Advertisement

Bare Plurals as Plural Indefinite Noun Phrases

  • Brendan S. Gillon
Part of the Studies in Cognitive Systems book series (COGS, volume 5)

Abstract

An English noun phrase whose head noun is a count noun usually occurs with a determiner. Examples of such a noun phrase are found in the subject position of each of these sentences:
  1. a.

    The desk is made of wood.

     
  2. b.

    A friend just arrived from Montevideo.

     
  3. c.

    This cup is fragile.

     
Such noun phrases in the singular are not permitted to appear without a determiner.

Keywords

Noun Phrase Relative Clause Head Noun Plural Form Count Noun 
These keywords were added by machine and not by the authors. This process is experimental and the keywords may be updated as the learning algorithm improves.

Preview

Unable to display preview. Download preview PDF.

Unable to display preview. Download preview PDF.

Bibliography

  1. Abbott, J. Sets, Lattices, and Boolean Algebras, Allyn and Bacon, 1969.Google Scholar
  2. Alston, W. Philosophy of Language, Prentice—Hall, 1964.Google Scholar
  3. Baldwin, J.ed. Dictionary of Philosophy and Psychology, Macmillan, 1901.Google Scholar
  4. Bauerle, T., Schwarze, C., and A. von Stechow, eds. Meaning, Use, and Interpretation of Language, De Gruyter, 1983.Google Scholar
  5. Ballmer, T., and M. Pinkal, eds. Approaching Vagueness, Elsevier, 1983.Google Scholar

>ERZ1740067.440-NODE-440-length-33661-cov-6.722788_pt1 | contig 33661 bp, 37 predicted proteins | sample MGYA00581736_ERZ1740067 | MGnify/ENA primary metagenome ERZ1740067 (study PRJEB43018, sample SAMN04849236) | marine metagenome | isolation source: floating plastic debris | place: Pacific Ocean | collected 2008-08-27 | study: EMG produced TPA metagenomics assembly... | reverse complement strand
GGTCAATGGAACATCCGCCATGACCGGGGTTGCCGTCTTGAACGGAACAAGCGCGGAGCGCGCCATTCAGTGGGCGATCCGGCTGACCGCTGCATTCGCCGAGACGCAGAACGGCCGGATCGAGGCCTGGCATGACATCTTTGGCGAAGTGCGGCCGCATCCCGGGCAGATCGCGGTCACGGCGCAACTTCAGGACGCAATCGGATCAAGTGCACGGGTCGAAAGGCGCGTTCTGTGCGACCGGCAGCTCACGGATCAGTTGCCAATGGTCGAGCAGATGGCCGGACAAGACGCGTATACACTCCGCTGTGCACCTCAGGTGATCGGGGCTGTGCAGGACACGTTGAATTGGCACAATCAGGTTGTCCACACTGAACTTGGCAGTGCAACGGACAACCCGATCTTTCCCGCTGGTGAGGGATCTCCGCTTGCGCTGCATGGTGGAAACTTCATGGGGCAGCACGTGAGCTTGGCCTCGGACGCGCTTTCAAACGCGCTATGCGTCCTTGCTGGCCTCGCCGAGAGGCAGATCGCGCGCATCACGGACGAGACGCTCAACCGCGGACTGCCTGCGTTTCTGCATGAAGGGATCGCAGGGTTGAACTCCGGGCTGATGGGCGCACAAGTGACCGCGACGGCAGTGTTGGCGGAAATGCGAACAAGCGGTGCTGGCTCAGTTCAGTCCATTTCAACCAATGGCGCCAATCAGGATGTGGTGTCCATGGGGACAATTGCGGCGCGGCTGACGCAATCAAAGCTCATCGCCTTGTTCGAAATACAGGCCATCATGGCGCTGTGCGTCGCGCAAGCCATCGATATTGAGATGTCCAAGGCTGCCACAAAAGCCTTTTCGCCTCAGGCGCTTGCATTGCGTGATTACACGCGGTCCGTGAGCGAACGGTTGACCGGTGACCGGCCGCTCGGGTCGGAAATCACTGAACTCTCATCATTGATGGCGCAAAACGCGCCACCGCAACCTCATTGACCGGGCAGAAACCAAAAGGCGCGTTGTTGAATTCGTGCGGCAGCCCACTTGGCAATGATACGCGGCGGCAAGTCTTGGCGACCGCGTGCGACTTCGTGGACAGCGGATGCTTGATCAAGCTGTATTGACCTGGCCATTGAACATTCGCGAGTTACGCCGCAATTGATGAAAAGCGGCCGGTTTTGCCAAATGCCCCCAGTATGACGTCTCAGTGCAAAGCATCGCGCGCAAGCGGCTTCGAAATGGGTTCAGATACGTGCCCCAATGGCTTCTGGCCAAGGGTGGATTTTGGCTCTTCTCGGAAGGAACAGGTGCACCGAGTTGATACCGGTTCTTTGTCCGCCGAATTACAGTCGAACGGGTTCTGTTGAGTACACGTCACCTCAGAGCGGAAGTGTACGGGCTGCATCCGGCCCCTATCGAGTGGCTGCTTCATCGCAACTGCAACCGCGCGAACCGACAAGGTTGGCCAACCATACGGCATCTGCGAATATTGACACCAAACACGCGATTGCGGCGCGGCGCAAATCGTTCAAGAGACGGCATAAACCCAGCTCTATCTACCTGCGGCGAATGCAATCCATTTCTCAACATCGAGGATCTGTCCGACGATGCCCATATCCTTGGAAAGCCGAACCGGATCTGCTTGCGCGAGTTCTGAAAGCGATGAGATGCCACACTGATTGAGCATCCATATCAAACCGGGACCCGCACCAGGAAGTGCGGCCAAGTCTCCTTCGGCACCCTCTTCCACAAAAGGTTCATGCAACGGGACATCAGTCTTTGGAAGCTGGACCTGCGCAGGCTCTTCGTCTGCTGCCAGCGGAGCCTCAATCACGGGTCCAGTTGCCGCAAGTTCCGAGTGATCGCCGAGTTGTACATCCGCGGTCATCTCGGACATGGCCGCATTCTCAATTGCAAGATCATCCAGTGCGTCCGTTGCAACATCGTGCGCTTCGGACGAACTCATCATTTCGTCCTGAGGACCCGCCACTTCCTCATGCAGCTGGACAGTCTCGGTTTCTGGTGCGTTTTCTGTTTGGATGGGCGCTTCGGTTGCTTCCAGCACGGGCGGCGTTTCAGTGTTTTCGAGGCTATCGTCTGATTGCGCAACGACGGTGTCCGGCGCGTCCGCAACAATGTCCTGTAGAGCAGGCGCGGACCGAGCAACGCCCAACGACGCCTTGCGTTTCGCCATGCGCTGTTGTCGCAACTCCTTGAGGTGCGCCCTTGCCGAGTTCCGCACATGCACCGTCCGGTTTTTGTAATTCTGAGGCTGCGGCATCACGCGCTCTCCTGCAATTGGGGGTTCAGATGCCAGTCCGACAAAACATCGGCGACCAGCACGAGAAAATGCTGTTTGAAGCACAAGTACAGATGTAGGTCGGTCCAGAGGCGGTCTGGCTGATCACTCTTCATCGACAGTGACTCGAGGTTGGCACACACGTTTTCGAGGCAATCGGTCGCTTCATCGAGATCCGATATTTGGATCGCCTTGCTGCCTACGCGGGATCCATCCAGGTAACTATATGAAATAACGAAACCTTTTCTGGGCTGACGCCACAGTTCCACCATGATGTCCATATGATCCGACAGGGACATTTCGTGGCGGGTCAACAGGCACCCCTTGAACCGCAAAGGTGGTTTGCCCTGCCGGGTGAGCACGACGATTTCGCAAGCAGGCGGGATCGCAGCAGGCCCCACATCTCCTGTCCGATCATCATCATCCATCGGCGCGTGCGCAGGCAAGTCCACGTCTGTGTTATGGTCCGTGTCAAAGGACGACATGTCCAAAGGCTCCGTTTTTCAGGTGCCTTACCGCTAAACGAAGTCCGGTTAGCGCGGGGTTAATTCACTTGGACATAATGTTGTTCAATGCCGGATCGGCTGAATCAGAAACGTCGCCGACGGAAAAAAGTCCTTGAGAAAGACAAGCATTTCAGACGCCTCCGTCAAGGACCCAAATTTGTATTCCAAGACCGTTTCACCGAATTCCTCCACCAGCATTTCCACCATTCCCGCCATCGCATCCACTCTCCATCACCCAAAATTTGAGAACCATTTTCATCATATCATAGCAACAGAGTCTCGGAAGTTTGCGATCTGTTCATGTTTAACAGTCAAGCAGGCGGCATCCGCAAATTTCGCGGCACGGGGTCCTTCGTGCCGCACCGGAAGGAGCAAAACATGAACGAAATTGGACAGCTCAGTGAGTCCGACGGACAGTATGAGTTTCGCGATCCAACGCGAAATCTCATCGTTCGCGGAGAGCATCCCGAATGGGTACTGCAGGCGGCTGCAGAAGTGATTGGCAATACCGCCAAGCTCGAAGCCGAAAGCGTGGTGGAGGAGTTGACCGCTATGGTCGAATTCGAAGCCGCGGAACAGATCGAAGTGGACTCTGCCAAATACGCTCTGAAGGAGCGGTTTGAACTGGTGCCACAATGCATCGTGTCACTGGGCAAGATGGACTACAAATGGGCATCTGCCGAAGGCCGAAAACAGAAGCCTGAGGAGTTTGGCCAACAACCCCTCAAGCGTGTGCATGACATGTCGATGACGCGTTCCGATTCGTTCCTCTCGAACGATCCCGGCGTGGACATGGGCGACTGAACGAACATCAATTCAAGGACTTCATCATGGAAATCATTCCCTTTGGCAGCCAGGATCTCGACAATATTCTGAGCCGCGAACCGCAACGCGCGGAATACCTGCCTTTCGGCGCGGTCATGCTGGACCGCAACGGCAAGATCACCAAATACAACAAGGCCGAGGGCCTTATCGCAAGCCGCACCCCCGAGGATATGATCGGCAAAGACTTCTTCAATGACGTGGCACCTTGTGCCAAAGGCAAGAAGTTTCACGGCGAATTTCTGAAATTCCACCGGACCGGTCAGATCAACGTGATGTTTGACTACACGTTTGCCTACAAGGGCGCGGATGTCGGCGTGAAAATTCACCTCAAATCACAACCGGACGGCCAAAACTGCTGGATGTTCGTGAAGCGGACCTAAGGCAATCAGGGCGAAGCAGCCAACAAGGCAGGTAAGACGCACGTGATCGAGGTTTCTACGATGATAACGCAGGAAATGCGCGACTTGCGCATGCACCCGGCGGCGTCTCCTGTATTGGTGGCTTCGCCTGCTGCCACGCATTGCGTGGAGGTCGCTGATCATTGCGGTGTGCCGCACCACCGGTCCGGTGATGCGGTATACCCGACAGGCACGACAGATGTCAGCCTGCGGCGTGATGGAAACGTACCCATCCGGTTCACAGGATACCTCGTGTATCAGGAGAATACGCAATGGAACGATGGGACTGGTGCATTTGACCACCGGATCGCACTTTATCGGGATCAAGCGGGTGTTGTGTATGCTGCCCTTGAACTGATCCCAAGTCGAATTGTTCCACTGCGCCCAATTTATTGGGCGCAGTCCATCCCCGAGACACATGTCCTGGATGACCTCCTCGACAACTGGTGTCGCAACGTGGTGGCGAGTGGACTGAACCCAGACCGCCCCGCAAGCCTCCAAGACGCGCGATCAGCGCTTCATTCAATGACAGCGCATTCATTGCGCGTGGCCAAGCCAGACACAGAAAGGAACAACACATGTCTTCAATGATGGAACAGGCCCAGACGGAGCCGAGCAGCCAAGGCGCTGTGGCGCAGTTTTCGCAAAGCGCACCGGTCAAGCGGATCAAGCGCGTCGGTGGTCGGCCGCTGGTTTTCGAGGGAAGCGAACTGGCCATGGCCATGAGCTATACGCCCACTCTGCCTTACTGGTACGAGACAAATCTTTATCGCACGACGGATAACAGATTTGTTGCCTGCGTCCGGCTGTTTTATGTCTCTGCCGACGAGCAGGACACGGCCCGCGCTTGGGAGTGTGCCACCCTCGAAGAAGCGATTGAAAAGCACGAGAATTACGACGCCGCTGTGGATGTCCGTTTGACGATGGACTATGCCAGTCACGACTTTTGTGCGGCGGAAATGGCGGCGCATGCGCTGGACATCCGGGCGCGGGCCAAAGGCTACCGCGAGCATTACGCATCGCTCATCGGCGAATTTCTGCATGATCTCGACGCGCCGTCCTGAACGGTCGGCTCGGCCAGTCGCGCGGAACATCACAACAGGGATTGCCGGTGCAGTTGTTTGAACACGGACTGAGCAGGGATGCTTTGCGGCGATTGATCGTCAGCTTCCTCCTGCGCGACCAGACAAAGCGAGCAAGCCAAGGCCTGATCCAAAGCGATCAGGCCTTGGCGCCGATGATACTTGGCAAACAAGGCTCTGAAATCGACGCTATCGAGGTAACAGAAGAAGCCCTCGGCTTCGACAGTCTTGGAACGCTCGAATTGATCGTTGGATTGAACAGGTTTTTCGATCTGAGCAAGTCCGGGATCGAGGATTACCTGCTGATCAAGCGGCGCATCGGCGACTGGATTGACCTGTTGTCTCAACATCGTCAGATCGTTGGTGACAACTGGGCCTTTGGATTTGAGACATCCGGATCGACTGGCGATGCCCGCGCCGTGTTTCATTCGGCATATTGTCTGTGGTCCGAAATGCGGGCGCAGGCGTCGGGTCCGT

6. Black, M. “Vagueness,” Philosophy of Science 4, 4, pp. 427–455, 1937.CrossRefGoogle Scholar
  7. Carlson, G. “A unified analysis of the English bare plural,” Linguistics and Philosophy 1, pp. 413–457, 1977.Google Scholar
  8. Carlson, G. References to Kinds in English, University of Massachusetts, unpublished Ph.D. dissertation, 1977.Google Scholar
  9. Carlson, L. Plural Quantification, MIT, unpublished manuscript, 1980.Google Scholar
  10. Chastain, C. “Reference and context,” Language, Mind, and Knowledge, Gunderson, K., ed., pp. 194–269, University of Minnesota Press, 1975.Google Scholar
  11. Chomsky, N. Lectures on Government and Binding: The Pisa Lectures, Foris, 1982.Google Scholar
  12. Copi, I. Introduction to Logic, Macmillan, 1982zbMATHGoogle Scholar
  13. Fodor, J., and I. Sag. “Referential and quantificational indefinites,” Linguistics and Philosophy 5, pp. 335–398, 1982.CrossRefGoogle Scholar
  14. Gillon, B. The Logical Form of Plurality and Quantification in Natural Language, MIT, unpublished Ph.D. dissertation, 1984.Google Scholar
  15. Gillon, B. “The readings of plural noun phrases in English,” Linguistics and Philosophy 10, pp. 199–200, 1987.CrossRefGoogle Scholar
  16. Gunderson, K., ed. Language, Mind, and Knowledge, University of Minnesota Press, 1975.Google Scholar
  17. Heim, I., Lannik, H., and R. May. “Reciprocity and plurality,” Essays on Logical Form, May, R., ed., unpublished manuscript, 1988.Google Scholar
  18. Higginbotham, J. “Reciprocal interpretation,” Linguistic Research 3, 1, pp. 97–117, 1981.Google Scholar
  19. Higginbotham, J. “LF, binding, and nominals,” Linguistic Inquiry 14, 3, pp. 395–420, 1983.Google Scholar
  20. Hoeksema, J. “Plurality and conjunction,” Studies in Model Theoretic Semantics, ter Meulen, ed., pp. 63–83, 1983.Google Scholar
  21. Hornstein, N. Logic as Grammar, MIT Press, 1984.Google Scholar
  22. Ioup, G. “Specificity and the interpretation of quantifiers,” Linguistics and Philosophy 1, pp. 233–245, 1977.Google Scholar